Western medicine can be very good at certain things – fixing broken bones, providing vaccines for deadly diseases and more. But sometimes, people can go to the doctor complaining of certain issues and be told that they are fine, even though they know something just isn’t quite right.
That’s where functional medicine comes into play. “I can’t tell you how many patients come to me and tell me that they’ve been to the doctor and the doctor tells them nothing is wrong with them, but they just don’t feel like themselves,” says Tanya Tanzillo, DNP, a functional medicine practitioner at the Center for Holistic Medicine. “The whole idea behind functional medicine is how are you functioning? I look at four pillars of health – nutrition, sleep, exercise and stress – and if any one of those is not optimized, we work to get it into balance.”
Instead of prescribing a medication to improve the symptoms, functional medicine practitioners instead try to discover the root cause of the problem by getting a detailed look at the patient’s diet, lifestyle, stress level, hormone levels and other factors that may be contributing to the problem. Then they’ll recommend dietary, lifestyle or other changes you can make to resolve the issue.
“Functional medicine is a more effective way of treating chronic conditions, because very often people’s issues are related to stress, diet, lack of sleep, and sedentary habits. And changing those things are much cheaper than taking a pill, although changing your habits can be hard,” says Dr. Frances Baxley, MD, another functional medicine practitioner at the Center for Holistic Medicine.
And because every person’s daily habits, nutritional needs and chemical makeup are different, Tanzillo says every treatment plan is different, too. “It is an extremely personal care plan for that person,” she says.
Here are a few of the most common chronic conditions that functional medicine doctors treat, and how they go about treating each problem.
- Chronic Fatigue
Feeling tired all of the time is not normal. And while it may strictly have to do with how many hours of sleep you’re getting at night, there may be more factors at play as to what is causing you to be tired. It may be due to sleep apnea, depression, stress, a nutritional insufficiency, or hormone imbalance. Baxley says she usually begins by having a detailed conversation with each patient about their sleep habits, diet, lifestyle and more to figure out where to begin making changes. “I think that’s what functional medicine doctors do differently. We get the patient’s full story,” Baxley says. “By doing active listening and reflecting back what they are saying, that can motivate their own insights. We’re just a guide holding the lantern.”
- Irritable Bowel Syndrome (IBS)
If you’ve been suffering from chronic diarrhea, constipation, bloating or cramping with an unknown cause, you’re not alone. In fact, 6 to 18% of people experience IBS. Similar to chronic fatigue syndrome, IBS may have multiple underlying causes – such as food intollerances, a gut bacteria imbalance, stress, and sleep problems. To determine the real culprit, Tanzillo starts with a detailed initial conversation asking about the patient’s sleep, stress and diet, and then she usually does food intolerance and gut microbiome testing. After Tanzillo gets the results of the tests, she may recommend dietary changes or suggest certain herbs or supplements to help get the patient’s gut flora back in balance.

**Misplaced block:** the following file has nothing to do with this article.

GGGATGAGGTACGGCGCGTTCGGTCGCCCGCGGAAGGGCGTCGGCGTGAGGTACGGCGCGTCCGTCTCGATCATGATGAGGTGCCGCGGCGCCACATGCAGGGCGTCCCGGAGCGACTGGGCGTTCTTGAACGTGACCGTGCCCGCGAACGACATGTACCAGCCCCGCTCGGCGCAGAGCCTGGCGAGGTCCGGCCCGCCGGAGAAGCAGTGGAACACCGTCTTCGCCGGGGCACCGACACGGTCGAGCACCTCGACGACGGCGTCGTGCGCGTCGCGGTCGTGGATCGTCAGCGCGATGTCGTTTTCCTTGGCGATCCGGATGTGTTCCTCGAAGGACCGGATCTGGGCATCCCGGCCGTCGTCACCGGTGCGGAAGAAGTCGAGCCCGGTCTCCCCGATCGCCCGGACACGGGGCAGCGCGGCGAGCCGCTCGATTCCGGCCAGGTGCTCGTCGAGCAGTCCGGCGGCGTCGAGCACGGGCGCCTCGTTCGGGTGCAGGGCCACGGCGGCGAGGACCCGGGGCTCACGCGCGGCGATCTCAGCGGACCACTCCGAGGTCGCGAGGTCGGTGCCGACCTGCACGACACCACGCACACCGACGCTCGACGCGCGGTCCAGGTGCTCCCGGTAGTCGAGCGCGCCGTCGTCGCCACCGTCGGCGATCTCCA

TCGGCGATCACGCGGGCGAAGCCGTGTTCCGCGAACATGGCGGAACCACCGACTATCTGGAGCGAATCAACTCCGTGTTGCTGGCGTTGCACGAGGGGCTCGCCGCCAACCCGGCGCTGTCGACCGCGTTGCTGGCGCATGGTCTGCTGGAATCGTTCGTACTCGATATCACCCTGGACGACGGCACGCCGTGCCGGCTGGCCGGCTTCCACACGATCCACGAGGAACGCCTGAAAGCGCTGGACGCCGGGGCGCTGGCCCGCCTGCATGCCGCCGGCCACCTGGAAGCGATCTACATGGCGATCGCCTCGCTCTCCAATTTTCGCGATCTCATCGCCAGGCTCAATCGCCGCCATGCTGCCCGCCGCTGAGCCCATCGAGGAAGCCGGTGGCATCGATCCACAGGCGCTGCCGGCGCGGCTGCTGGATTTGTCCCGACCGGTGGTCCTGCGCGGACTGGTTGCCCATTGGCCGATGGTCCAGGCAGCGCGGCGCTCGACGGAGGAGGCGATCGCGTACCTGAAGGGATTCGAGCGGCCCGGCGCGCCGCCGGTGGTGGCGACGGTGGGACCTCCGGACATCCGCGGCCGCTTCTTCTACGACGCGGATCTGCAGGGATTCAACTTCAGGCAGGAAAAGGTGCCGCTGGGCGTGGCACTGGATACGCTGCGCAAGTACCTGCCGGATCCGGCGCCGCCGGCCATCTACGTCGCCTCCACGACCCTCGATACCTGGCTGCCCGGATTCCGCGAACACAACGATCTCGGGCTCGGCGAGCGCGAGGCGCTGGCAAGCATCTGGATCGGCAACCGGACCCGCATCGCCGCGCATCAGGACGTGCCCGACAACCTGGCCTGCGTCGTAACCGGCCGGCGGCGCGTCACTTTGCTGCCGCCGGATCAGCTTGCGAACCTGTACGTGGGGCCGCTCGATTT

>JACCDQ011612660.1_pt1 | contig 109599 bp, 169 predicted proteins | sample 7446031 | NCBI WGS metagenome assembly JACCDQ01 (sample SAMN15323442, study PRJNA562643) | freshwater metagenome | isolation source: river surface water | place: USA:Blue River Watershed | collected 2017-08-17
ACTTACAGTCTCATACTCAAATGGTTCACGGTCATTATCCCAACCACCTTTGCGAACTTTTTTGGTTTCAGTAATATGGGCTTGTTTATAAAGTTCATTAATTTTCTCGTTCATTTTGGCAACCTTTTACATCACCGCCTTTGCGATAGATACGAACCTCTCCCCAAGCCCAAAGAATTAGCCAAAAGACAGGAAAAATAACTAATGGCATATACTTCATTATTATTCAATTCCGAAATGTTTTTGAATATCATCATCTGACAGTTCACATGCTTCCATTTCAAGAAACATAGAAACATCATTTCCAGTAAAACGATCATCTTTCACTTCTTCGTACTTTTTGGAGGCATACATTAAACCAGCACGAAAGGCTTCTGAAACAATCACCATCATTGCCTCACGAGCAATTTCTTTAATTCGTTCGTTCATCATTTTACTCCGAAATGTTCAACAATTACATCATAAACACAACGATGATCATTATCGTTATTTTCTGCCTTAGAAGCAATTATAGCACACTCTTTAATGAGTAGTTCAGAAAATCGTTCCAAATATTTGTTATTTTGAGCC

- Perimenopausal Symptoms
Menopause – when you stop having your actual period – usually happens when women hit age 50 to 55. But for about 10 to 15 years before that, women’s menstrual cycles starts to change as they begin to ovulate less frequently (called perimenopause). These hormone changes can cause everything from weight gain to trouble sleeping, irritability, a foggy brain and more. So if a patient in her 40s comes in complaining of one of those issues, Tanzillo says she’ll start by asking about their diet, exercise, stress and sleep, but then she’ll also run some hormone testing to determine if their hormone levels may really be the underlying cause of the problem. If so, Tanzillo may recommend bioidentical hormone replacement therapy, as well as dietary and lifestyle changes to mitigate the symptoms.
- Chronic Allergies
Another chronic condition that often leads people to seek help from a functional medicine doctor is allergy symptoms. “Often times people are told to use antihistamines or nasal sprays on a continuous basis and sometimes people aren’t sure about that,” Baxley says. “A lot of times those allergy problems can be helped by addressing their food sensitivities.”
Baxley explains that unlike food allergies, which cause an immediate response such as a swollen face or trouble breathing, food sensitivities can be subtler and harder to detect, but can cause increased inflammation and lead to a host of issues, including post-nasal drip, chronic sinus congestion and more.
To determine what’s causing the inflammatory response, Baxley says she’ll usually begin by suggesting that the patient follow an elimination diet for four weeks, cutting out all dairy, gluten, sugar, nuts, alcohol, eggs, corn, soy, chocolate and coffee, and then gradually adding foods back in one at a time to see if they may be contributing to the problem. Or, if a patient doesn’t want to go through the elimination diet, they can choose to get tested for food sensitivities instead. “A food elimination diet can be really hard, but often once people do it, they’ll feel better and realize that all of their issues have gone away,” she says.